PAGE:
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Olympus OM-D E-M5 Mark II Fast Start

Lesson 3 of 33

Photography Basics

 

Olympus OM-D E-M5 Mark II Fast Start

Lesson 3 of 33

Photography Basics

 

Lesson Info

Photography Basics

all right, so let's talk a little bit about some of the basics on this camera. So this is a muralist camera. We have taken the mere out as we have talked about before, so let's just talk a little bit more about the design of this Cameron. Some of the implications of using. So we have lots of high energy, high quality, interchangeable lenses that we could, of course, put on this. In the lenses are the aperture unit, and that is for controlling the amount of light coming through the lens. And so it's one way of three different ways that we can control how much light is coming in. So besides controlling the amount of light, it also controls the depth of field that you're going to get. So as you can see in this example, as we're stopping our lens down to smaller and smaller apertures, the numbers actually get bigger because they're fractions and our depth of field over on the right hand side, you can see is increasing. And so we can either shoot pictures that have lots of depth of field or...

shallow depth of field. Depending on a number of variables. One of them being the aperture Back in the camera side of things. Light goes through the lens and come straight to the image sensor where it feeds the information to the LCD on the back of the camera. And that's very convenient because we can use to eyes. We could hold the camera at arm's length and look at the images. But if you really want to check sharpness, the sharpness in the E V F is about to almost 2.5 times sharper than the information on the back of the camera. So it's gonna be a better place for judging sharpness now in at the sensor level. What's going on is that that's where the light is being recorded and we have to shutter Kurds. We have the first curtain and the second curtain, and they have to be open because you want to see what's going on through the lens. And so when you take a picture, the first curtain has to close. The sensor is then prepped for shooting effect picture, and then it's time to shoot the picture. Here's your exposure, and then the second curtain will come in and block it off So that is your short shutter speed now, because you want to see what the next photo is gonna look like. That shudder needs to open again. So there's a lot of shutter movement going on, and something to take note of that we were going to talk about later in this class is that each time that cheddar opens and closes, it's doing so as quickly as it can, and it causes a little bit of vibration in the camera. And this camera has a couple of options for a vibration free shut Earless option where the shutters do not work and what it uses is it uses the sensor to turn on and off very quickly in order to set the shutter speed. Now there are some implications where the camera can't be shot quite as quickly as doing this, but it does reduce the amount of vibration. And so there are some people who might take this camera, hook it up to a telescope and pointed at the stars, and they have any sort of vibration is gonna cause a blurry image. And so you could put the camera into a vibration free mode where it's not using any mechanical movements when it takes a picture. There's also the option for a silent option for just turning the shutters off so that they don't make any noise so that when you fire a picture, it is virtually silent in its operation. Now there is still some very tiny sounds that you can potentially here, but if you were on like a movie set or in a stage play in a theater and you wanted to shoot pictures, that was really, really quiet and nobody noticing. You can set this camera to take pictures that are much, much more quiet than a traditional SLR, and we'll talk about that as we get further into the camera. Next up, as far as the shutter recording light for a period of time, we have shutter speeds. How long is that shutter open? 2/1000 of a second is a very fast shutter speed for stopping very fast. Action 500 is a good cheddar speed to remember because it's usually 500 or faster that you will need for stopping fast. Human action 125th of a second is kind of in between kind of more casual shutter speed. Good for stopping some camels walking in the desert down around the 30th of a second. We're getting into slower shutter speeds, and the more movement we have, we're gonna have a little bit more blurriness. And there are pictures that are good, blurry and bad, blurry. There is a difference. And these are just some examples. Down an eighth of a second, you can see how much blurriness we're getting and this cameras on a tripod, you can see cause the bridges sharp people are blurry cause they're moving at a fairly normal walking pace down in a full second, you could get those shots of waterfalls and rivers that are blurry. Good cheddar speed for doing that. If you want to get into nighttime photography, you might leave the shutter open for 30 seconds or longer. This camera has some very interesting low light capabilities I'll be talking about. We have this new live composite feature that no camera has ever had before, and I was doing some tests just the other night with it. I'm gonna be showing some of those results to you later on in the class in the menu section because this camera as I say does things that no other camera can do. All right, so that's what's going on at the sensor level in the camera itself. And so that's a little bit about how the camera works, all right, and so that covers that little basic section now the sensor sensor size. We talked about this a little bit before. I just want to go back and talk about this kind of in the greater context of what else is on the market. Sensor is a very important thing in the camera, obviously, because it's the image quality. It's also the size which will determine the lenses that were using. And there are many different sensors out on the market. This camera is using, as I said, the micro 4/3 system, which is kind of an in between two smaller size compared to phones and little point shoots. It's much, much larger than that. It's well into the category of what I call serious and good cameras, but it is on the smaller size of the three main sizes that you're likely to see out there full frame or a PSC systems. Now full frame is based off of 35 millimeter film, and that's probably the easiest understand for people who ever shot with that film. And so that's a very common size for the professionals. But the 4/3 size is going to be a lot nicer for people who want a much smaller camera. The thing that is most noticeable about the 4/3 system to me is that the lenses are so much smaller and lighter weight. And so for anyone who does traveling, anybody who just has a lot of gear to carry around, either they're going to work or they got kids, and they just want a smaller camera that takes better quality pictures. But they still want the versatility of different lenses. This one really offers some great capabilities. So the full frame sensor, as as many of you have taken my class no, I like to measure it. Corner to corner is a 43 millimeter censor. The A P S C is going to be 28 millimeters, and the 4/3 is known as a two times crop factor. So if you're comparing lenses, you're gonna have to multiply the lenses by to to get their equivalent in a full frame camera, and so that has a little bit smaller 22 millimeters sensor. One little note on attaching the strap is you want to make sure that there's a little strap adjuster that the little tailing and goes through the bottom of that adjuster just so that there's a little bit of pressure on the top and that keeps it locked in on it. If you have the camera in front of you, pick the camera and hold it and just take note of how you're holding the camera. And the two basic, most common ways is thumb on the bottom like this, or thumb on the top like this. Now the correct system is with the thumb on the top side of the lands, and the reason for that. Let me demonstrate that for you. Here's if it's on the bottom side, that leaves your elbow can about here without any support. If you put it down here, kind of forces your elbow into your torso, where you're gonna be in a more steady position for holding the camera. It also allows you to kind of put the base of the camera in your hands so that you can control zooming and focusing without trying to support weight and do fine tune controls all at the same time. And so allows you a little bit more control over the features of the camera. And so that's just something to take note of their now as we go through this class, one thing to keep a mind on is the words auto and manual, because we're gonna have a lot of these options in the camera, for instance, focus or exposure. You can let the camera do it for you or you can do it yourself. And that goes through the white balance and on and on and on and on Now, for simplistic reasons. Sometimes you want to have the camera and auto other times for control reasons. You know what you're doing. You know exactly how you want it done. You're gonna want to put the camera in manual. And so I think, being able to use this camera, get the most out of it. You should understand how to use each of these features both in automatic and in manual, because you're gonna want to mix and match these things up as you go through and as you have various amounts of time, more time or less time to shoot your photos. But as long as you have the knowledge and how to do it, you'll be able to control it very well. And so all of that information is covered in my class fundamentals of photography. And so there is a link here it creativelive. If you go to my type and John Gringo, you'll find all my classes and you'll be able to find it there, and that's got a lot more information. So if any of thing and there was of interest to you a lot more of it in that class, it's a five day class.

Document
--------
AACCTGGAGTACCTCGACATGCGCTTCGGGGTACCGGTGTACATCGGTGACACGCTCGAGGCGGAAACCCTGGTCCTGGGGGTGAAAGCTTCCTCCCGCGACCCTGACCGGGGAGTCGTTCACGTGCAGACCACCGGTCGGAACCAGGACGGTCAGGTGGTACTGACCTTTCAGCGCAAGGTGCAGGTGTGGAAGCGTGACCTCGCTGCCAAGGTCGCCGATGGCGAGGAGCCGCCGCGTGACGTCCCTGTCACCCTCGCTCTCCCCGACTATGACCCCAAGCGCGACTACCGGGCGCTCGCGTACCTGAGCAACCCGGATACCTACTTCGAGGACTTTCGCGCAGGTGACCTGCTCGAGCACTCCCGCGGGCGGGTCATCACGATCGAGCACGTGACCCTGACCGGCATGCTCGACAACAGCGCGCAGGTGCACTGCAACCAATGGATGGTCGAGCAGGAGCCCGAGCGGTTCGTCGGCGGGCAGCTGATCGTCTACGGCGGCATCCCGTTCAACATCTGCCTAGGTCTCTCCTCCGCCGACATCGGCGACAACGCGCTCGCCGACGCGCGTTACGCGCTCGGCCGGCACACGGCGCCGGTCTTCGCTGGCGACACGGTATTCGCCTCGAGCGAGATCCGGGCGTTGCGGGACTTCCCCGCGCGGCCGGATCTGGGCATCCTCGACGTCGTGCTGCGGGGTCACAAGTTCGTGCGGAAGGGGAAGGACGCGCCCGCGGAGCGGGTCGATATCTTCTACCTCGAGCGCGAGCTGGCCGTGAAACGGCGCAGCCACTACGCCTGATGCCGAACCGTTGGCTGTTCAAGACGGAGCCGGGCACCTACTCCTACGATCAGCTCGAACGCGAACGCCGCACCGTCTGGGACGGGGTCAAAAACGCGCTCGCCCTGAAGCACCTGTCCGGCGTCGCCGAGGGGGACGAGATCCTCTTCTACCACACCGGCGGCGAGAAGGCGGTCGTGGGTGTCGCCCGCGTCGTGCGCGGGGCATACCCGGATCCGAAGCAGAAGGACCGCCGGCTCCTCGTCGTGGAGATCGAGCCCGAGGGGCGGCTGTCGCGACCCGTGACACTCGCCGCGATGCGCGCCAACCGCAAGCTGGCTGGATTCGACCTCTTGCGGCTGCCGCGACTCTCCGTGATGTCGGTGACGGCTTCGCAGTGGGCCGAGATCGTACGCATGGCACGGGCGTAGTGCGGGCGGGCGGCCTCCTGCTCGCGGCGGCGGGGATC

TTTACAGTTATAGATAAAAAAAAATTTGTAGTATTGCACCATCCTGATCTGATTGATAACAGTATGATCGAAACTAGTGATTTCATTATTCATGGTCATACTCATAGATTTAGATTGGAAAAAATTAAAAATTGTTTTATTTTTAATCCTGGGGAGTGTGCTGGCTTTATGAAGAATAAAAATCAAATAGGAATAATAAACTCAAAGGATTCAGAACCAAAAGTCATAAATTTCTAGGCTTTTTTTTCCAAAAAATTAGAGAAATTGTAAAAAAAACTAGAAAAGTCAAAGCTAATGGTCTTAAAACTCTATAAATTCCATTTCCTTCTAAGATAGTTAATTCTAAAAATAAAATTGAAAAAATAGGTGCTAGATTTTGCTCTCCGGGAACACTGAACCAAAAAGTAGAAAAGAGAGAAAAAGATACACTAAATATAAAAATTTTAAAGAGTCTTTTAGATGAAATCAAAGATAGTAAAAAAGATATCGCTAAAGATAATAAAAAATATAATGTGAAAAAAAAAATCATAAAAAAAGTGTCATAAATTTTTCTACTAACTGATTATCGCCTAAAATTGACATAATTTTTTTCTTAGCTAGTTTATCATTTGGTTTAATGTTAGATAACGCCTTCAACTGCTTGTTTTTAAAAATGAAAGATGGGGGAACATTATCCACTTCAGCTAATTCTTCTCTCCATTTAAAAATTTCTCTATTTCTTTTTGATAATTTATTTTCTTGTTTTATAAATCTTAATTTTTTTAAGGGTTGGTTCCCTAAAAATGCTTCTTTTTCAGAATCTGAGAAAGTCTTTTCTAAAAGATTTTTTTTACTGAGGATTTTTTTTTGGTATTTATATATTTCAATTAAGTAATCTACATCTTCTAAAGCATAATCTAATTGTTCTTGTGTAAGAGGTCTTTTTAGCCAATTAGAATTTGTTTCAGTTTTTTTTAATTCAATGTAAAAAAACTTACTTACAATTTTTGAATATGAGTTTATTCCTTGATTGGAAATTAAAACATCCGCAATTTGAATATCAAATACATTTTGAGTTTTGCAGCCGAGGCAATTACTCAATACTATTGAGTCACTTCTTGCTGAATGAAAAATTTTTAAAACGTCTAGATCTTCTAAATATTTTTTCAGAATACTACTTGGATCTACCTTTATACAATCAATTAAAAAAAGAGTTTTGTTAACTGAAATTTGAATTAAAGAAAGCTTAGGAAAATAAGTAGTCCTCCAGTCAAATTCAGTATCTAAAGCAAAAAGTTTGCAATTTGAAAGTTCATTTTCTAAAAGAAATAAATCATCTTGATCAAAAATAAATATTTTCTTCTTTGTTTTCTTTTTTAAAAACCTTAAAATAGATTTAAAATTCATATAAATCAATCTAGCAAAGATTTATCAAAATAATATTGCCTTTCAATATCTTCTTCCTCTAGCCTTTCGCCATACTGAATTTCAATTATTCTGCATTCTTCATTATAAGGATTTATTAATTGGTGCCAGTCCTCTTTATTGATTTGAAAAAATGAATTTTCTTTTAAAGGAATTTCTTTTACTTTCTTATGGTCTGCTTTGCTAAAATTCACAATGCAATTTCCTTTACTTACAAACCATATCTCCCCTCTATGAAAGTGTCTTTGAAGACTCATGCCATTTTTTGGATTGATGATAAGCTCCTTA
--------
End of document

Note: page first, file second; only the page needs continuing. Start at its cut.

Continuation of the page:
Class Description


Ready to make the most of your Olympus® OM-D E-M5 Mark II? Join expert photographer, John Greengo for a fast-track introduction to taking full advantage of your camera’s features in Olympus OM-D E-M5 Mark II Fast Start.

John will teach you how to navigate and set up your camera’s menus and guide you through its buttons, dials, and features. You’ll learn how to take full advantage of your camera’s super-fast live view focusing. You’ll also learn how to optimize your camera for sports and other high-motion photography. John will teach you about your camera’s high-resolution sensors and settings and help you get them attuned to your shooting style so you get the picture you want, every time.

This course will have you using your Olympus OM-D E-M5 Mark II like a pro in no time – no complicated manuals required.

Reviews

a Creativelive Student
 

I had previously purchased the Fast Start for the earlier OM-D E-M5 model and found it invaluable. I was lucky to catch this E-M5 Mark II Fast Start when it was live and had my camera set up beautifully - until I updated the firmware recently and discovered how uncooperative the camera can be in the absence of the combination of settings recommended by John. So I bought the course, which enabled me to restore the camera to the optimal settings and gave me may "Aha" and light-bulb moments about things I'd forgotten or not understood the first time around. I am glad I now have this course so I can revisit it as needed. NOTE: There IS an option to save settings to the PC before updating firmware. I will be doing that in future!

a Creativelive Student
 

Excellent course. John's ability to patiently and throughly cover all elements of this detailed camera is impressive. He converts the stress level of learning a new camera to a fun level.

a Creativelive Student
 

I watched most of the live broadcast and just finished going through all of the modules with my camera. I learned so much!! My camera is customized to my preferences and I am now very comfortable shooting in M mode. My picture quality has already improved. John is an excellent instructor.